Varna, 28 May 2011 - NATO IS WELL PLACED TO TAKE THE LEAD ON CYBER SECURITY, EXPERT SAYS
The combined cyber capabilities of NATO member countries have the potential to make the alliance a global leader on cyber security, an expert told the Alliance’s Parliamentary Assembly on Saturday.
The expertise being developed by NATO could also strip hackers of their anonymity, currently one of their greatest assets, said Kenneth Geers, a US scientist with the NATO Cooperative Cyber Defence Centre of Excellence in Tallinn, Estonia.
NATO’s work in the field would also put other countries under peer pressure to step up their own measures, he told members of the Committee on the Civil Dimensions of Security, convened in the Bulgarian city of Varna for the Assembly’s Spring Session.
"NATO has come a long way since 10 years ago, when networked attacks on computer systems were unheard of", he said. The issue was first raised in 2002, but it was not until the 2007 cyber attack which crippled Estonian government and banking servers that the threat was moved up the alliance’s security agenda the following year.
In response, NATO established the
But diplomatic obstacles remain, he said. “We need to find a strategy to cooperate in cyberspace, which is bigger than any country.” Currently, hackers can in practice launch an attack from one country into another jurisdiction, safe from the authorities of the target country, he explained.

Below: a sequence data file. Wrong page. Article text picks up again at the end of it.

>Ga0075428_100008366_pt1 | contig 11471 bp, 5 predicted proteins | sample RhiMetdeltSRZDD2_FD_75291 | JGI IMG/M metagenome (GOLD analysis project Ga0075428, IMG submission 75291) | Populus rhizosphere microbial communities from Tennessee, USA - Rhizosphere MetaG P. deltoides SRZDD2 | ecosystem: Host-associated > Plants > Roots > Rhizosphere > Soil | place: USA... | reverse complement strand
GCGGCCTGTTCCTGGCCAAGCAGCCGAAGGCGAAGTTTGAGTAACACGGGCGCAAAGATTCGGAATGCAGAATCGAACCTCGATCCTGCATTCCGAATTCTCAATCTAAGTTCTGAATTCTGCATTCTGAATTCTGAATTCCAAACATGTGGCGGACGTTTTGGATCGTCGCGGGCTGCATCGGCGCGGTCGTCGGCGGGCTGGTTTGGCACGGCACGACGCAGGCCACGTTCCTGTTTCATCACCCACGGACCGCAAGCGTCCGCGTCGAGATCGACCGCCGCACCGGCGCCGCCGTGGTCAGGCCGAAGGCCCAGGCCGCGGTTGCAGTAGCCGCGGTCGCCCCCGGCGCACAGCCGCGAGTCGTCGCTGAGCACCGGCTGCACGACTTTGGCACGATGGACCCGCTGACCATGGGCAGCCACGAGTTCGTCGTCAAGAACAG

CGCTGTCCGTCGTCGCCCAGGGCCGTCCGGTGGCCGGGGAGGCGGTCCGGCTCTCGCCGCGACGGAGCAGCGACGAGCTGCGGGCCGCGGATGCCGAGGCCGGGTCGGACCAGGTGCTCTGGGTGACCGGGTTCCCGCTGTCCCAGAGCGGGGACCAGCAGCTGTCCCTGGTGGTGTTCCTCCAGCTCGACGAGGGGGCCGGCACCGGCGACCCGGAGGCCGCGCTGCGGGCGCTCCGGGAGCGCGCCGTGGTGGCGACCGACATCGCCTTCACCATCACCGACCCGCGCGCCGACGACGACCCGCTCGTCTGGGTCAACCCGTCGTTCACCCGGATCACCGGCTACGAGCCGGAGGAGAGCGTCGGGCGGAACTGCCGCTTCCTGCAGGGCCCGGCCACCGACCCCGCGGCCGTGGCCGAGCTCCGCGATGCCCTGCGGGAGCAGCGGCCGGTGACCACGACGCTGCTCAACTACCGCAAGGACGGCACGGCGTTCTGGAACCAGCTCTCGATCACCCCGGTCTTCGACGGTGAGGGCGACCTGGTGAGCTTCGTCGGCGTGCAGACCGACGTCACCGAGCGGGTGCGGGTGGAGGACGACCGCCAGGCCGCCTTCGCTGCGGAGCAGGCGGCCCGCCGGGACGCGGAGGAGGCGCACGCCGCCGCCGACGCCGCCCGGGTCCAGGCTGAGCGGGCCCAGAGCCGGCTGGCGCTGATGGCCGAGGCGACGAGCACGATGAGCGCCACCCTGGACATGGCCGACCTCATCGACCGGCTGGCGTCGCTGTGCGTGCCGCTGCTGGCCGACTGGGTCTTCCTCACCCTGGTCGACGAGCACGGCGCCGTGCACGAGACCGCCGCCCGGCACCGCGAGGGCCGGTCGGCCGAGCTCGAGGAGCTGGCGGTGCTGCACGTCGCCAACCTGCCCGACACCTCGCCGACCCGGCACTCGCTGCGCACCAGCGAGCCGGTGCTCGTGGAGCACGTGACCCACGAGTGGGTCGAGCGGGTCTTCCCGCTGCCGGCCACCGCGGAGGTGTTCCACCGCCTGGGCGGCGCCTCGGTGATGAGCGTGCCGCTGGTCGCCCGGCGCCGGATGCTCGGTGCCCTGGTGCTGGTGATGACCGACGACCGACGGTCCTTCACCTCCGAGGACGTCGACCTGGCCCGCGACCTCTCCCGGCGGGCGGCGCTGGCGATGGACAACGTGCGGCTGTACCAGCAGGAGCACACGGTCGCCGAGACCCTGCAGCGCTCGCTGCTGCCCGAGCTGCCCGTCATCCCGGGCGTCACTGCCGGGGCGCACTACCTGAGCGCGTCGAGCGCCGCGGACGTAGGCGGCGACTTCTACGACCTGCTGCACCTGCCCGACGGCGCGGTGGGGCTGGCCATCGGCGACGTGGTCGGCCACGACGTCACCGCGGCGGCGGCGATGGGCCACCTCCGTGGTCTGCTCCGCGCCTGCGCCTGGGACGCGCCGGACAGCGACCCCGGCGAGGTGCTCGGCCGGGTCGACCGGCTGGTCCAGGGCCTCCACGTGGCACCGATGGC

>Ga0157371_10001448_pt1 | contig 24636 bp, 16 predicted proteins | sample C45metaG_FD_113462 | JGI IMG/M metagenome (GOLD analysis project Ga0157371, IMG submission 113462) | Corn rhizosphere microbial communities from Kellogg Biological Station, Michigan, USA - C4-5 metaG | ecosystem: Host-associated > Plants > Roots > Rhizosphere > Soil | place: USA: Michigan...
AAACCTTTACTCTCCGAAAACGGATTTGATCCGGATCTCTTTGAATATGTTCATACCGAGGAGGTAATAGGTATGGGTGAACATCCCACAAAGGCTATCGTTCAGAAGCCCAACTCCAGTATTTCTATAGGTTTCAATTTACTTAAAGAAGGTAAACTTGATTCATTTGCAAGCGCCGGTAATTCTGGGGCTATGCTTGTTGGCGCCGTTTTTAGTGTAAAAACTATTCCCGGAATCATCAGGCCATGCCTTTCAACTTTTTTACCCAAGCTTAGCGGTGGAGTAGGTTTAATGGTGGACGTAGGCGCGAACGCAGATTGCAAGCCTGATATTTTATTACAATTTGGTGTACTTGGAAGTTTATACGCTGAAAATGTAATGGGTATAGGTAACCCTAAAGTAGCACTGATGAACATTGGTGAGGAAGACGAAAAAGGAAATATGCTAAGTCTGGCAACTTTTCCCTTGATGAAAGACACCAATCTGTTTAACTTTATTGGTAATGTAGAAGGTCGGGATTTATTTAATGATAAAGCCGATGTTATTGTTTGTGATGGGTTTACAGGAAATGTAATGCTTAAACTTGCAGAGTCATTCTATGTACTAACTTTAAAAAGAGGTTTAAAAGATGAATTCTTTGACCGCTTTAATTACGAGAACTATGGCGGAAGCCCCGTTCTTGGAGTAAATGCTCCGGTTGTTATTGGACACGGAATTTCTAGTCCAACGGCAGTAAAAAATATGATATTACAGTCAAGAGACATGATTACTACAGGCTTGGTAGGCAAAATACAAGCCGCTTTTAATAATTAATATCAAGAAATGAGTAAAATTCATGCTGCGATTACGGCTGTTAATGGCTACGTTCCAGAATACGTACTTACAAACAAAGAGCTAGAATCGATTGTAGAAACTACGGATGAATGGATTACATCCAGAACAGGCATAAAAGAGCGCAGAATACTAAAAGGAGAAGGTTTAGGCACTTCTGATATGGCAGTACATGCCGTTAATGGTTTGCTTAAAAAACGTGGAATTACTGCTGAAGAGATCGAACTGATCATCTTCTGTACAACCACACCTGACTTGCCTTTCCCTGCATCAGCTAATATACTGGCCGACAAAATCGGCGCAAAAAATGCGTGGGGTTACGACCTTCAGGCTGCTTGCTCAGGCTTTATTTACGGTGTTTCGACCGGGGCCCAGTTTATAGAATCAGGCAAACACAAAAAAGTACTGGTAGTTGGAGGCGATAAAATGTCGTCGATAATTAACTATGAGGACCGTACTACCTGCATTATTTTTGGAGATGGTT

He suggested setting up an international regime that would promote best practices and establish emergency response teams.
NATO’s role in cyber security was also highlighted in a draft report titled Information and National security, presented earlier by the
Presenting the draft report, Lord Jopling said that the Alliance must develop a comprehensive cyber defence policy, but should refrain from setting thresholds above which a cyber attack would be considered an act of war. Such a definition would inform adversaries what they could get away with, he warned.
The Allies are still debating whether cyber threats can be addressed under Article 5 of the North Atlantic Treaty, which provides for a common defence against any “armed attack.” The report said the “the application of Article 5 should not be ruled out, given that new developments in cyber weapons such as Stuxnet might eventually cause damage comparable to that of a conventional military attack,” in reference to the virus that was first launched against industrial and military facilities in July 2010.